Elijah Semugabi, the self-styled evangelical bishop who is in trouble with the law for allegedly conning hundreds of parents by promising them scholarships for their children, may face new additional charges of fraud.
Teachers and support staff at Bishop Elijah High School in Munyonyo reported Semugabi to the office of the Assistant Resident District Commissioner for Makindye accusing him of unlawfully withholding their salaries. They said they had not been paid for the past three months and requested the assistant RDC to intervene in the case.
Julius Arinaitwe, the headmaster of Bishop Elijah High School, says that during the meeting, Semugabi presented documents indicating he had given his teachers part payment. Arinaitwe was shocked by the claim. He says the documents presented were daily lists the teachers signed to receive their 1,000 shilling transport refund.
According to the headmaster, Semugabi altered the lists, adding extra zeros and ones to the 1,000 shillings to misrepresent how much he had paid them.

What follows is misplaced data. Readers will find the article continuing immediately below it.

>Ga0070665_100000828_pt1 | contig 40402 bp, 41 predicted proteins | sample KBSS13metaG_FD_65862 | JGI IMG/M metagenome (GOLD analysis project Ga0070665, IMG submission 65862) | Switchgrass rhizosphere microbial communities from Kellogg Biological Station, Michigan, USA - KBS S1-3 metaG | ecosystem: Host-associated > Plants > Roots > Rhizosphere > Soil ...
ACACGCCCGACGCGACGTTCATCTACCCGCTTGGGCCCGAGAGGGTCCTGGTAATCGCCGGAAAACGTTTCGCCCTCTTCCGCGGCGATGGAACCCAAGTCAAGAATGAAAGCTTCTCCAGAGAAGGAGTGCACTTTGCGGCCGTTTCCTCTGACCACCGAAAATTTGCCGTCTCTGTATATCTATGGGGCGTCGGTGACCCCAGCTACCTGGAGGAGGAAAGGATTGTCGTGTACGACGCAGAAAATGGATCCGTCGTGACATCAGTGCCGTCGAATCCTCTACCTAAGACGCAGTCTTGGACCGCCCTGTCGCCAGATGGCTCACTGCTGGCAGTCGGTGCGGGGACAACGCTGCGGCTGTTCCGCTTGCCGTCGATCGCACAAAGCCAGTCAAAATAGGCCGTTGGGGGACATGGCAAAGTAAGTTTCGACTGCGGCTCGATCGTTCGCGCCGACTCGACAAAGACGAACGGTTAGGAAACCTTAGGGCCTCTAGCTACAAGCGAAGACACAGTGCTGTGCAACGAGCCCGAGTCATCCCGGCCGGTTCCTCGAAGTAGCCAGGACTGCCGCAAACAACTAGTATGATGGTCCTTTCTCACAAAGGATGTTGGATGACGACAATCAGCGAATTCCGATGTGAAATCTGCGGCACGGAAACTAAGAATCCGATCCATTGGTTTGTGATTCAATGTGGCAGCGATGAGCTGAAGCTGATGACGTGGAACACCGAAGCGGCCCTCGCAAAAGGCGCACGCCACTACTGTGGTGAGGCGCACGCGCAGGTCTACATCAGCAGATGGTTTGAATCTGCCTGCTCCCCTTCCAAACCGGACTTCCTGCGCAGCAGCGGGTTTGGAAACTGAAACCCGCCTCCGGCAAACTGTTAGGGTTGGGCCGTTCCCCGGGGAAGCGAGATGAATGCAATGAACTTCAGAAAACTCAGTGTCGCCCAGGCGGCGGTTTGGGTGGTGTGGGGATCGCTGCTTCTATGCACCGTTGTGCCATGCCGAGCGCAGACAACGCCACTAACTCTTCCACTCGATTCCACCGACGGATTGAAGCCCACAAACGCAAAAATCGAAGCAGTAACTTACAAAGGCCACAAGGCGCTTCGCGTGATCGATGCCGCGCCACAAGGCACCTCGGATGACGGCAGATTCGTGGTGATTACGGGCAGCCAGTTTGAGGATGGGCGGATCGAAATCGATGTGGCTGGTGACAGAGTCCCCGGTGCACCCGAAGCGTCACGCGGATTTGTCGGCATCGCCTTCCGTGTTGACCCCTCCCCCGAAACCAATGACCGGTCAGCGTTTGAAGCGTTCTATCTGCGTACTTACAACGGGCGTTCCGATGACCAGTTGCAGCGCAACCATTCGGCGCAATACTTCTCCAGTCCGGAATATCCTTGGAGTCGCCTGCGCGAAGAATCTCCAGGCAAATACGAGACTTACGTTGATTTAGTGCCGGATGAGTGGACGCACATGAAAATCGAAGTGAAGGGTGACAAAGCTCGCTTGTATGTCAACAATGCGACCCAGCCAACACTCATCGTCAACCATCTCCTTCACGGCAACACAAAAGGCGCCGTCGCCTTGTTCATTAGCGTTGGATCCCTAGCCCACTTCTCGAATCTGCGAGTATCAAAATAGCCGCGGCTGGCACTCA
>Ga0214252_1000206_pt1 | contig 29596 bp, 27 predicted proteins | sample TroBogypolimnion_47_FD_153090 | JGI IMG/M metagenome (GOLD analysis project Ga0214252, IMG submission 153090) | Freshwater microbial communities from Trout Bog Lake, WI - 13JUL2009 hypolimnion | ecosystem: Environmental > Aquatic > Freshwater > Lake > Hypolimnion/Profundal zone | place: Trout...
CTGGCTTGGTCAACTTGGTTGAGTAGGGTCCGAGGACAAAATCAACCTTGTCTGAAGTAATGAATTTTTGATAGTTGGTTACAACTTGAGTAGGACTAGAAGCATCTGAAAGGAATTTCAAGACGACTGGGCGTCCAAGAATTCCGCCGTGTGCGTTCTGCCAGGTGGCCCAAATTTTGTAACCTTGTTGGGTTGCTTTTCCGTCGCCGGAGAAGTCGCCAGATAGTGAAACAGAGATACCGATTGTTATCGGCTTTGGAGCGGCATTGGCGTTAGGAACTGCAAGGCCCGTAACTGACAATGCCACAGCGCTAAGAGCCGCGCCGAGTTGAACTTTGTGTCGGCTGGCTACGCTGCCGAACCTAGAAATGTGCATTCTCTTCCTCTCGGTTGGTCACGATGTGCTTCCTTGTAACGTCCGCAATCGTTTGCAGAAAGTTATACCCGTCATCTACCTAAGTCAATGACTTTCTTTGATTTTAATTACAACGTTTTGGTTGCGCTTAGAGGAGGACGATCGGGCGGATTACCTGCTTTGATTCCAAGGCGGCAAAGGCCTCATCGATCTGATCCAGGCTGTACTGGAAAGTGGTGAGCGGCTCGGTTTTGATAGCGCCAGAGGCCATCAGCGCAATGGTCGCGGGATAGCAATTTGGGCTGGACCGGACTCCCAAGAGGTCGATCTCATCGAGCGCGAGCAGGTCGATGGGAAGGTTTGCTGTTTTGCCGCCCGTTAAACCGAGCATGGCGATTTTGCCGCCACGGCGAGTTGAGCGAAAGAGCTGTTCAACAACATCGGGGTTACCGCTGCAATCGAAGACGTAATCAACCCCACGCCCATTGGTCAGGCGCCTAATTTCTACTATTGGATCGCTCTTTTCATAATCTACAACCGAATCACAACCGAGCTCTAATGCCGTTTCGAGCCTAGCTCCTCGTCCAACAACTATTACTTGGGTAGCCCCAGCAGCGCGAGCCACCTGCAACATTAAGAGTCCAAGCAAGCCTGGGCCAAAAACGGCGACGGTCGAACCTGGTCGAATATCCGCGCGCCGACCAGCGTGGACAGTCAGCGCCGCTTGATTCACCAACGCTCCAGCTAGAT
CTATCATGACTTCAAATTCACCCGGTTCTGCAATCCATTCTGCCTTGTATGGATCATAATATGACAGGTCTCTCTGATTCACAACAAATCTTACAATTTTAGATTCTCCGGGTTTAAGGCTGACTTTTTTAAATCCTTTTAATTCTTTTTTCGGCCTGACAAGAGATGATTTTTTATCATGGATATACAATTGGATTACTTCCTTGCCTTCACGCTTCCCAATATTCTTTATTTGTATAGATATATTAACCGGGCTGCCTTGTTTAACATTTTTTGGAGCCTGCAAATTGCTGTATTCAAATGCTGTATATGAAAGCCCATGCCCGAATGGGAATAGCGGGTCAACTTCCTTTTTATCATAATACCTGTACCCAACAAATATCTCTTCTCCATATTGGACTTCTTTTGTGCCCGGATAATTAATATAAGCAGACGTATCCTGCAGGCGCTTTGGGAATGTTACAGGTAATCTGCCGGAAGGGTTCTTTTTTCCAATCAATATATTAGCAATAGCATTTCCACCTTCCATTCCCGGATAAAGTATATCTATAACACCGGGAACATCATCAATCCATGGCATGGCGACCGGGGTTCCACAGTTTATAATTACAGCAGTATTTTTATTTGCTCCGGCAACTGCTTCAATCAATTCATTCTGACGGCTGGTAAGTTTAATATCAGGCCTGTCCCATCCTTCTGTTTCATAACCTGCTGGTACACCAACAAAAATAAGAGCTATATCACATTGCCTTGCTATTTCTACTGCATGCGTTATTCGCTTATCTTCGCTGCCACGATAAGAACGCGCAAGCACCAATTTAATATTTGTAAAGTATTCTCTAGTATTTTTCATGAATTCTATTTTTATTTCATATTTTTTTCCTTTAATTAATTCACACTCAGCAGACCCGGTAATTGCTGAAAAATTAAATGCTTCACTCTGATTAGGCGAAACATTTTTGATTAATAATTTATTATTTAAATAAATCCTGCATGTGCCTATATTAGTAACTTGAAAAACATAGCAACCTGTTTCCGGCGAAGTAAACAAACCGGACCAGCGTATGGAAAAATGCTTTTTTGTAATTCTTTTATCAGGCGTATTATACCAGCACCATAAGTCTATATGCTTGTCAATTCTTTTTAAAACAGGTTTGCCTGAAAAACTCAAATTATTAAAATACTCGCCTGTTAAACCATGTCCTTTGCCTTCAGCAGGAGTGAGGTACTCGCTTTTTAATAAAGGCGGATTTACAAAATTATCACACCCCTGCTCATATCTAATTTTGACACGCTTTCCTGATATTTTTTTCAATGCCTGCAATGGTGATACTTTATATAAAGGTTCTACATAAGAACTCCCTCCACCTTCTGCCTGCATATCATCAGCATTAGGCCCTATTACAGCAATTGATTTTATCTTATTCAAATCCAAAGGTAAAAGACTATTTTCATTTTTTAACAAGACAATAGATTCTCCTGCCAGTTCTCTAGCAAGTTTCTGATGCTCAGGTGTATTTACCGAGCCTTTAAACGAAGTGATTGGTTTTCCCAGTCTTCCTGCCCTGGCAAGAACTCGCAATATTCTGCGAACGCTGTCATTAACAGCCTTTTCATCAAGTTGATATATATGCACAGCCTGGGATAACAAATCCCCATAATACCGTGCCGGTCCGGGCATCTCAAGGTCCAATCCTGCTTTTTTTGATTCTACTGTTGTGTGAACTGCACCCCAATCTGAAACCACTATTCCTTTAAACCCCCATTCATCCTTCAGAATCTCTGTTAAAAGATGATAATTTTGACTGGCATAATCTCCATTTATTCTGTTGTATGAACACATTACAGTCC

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Elijah Semugabi has been summoned to make a statement at Katwe Police Station today.
Meanwhile of the 500 students who enrolled at Bishop Elijah High School in Munyonyo this year, only 65 are left. The staff say there is no money to buy food for the students and they haven't had a proper meal since Monday.
The headmaster said Semugabi squandered the students' registration fees and candidates for the national O-level exams may not be able to sit for the exams. He said whenever he asked Semugabi to release the registration fees, he was told not to interfere in the process.
Over last year's Christmas holiday's Semugabi, who is the pastor of Christian Faith Center, placed numerous announcements on local radios advertising scholarships for underprivileged students at his schools in Gayaza and Munyonyo. He said that for a small registration fee, the students would receive quality education and support from foreign donors.
However shortly after the school term opened, the students discovered that the promises made to them would not be fulfilled. At the Gayaza school, students used their classrooms as dormitories and bathroom facilities were shared by boys and girls. The staff of very young teachers was hardly able to manage the student population and students were regularly denied medical attention and food for minor offenses.